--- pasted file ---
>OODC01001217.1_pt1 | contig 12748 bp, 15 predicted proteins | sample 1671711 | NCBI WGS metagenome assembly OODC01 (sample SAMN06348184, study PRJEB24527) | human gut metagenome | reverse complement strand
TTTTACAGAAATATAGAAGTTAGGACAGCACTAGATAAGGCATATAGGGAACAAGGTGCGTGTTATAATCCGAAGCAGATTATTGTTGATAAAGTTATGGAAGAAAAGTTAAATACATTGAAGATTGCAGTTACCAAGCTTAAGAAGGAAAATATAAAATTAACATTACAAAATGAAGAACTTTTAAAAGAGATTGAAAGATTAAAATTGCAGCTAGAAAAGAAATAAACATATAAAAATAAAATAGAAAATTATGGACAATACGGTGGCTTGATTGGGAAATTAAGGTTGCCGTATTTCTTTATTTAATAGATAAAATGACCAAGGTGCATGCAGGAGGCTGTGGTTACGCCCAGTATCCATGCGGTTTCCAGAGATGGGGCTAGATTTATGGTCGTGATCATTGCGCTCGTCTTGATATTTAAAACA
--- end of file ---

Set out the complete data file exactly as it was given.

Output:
>OODC01001217.1_pt1 | contig 12748 bp, 15 predicted proteins | sample 1671711 | NCBI WGS metagenome assembly OODC01 (sample SAMN06348184, study PRJEB24527) | human gut metagenome | reverse complement strand
TTTTACAGAAATATAGAAGTTAGGACAGCACTAGATAAGGCATATAGGGAACAAGGTGCGTGTTATAATCCGAAGCAGATTATTGTTGATAAAGTTATGGAAGAAAAGTTAAATACATTGAAGATTGCAGTTACCAAGCTTAAGAAGGAAAATATAAAATTAACATTACAAAATGAAGAACTTTTAAAAGAGATTGAAAGATTAAAATTGCAGCTAGAAAAGAAATAAACATATAAAAATAAAATAGAAAATTATGGACAATACGGTGGCTTGATTGGGAAATTAAGGTTGCCGTATTTCTTTATTTAATAGATAAAATGACCAAGGTGCATGCAGGAGGCTGTGGTTACGCCCAGTATCCATGCGGTTTCCAGAGATGGGGCTAGATTTATGGTCGTGATCATTGCGCTCGTCTTGATATTTAAAACA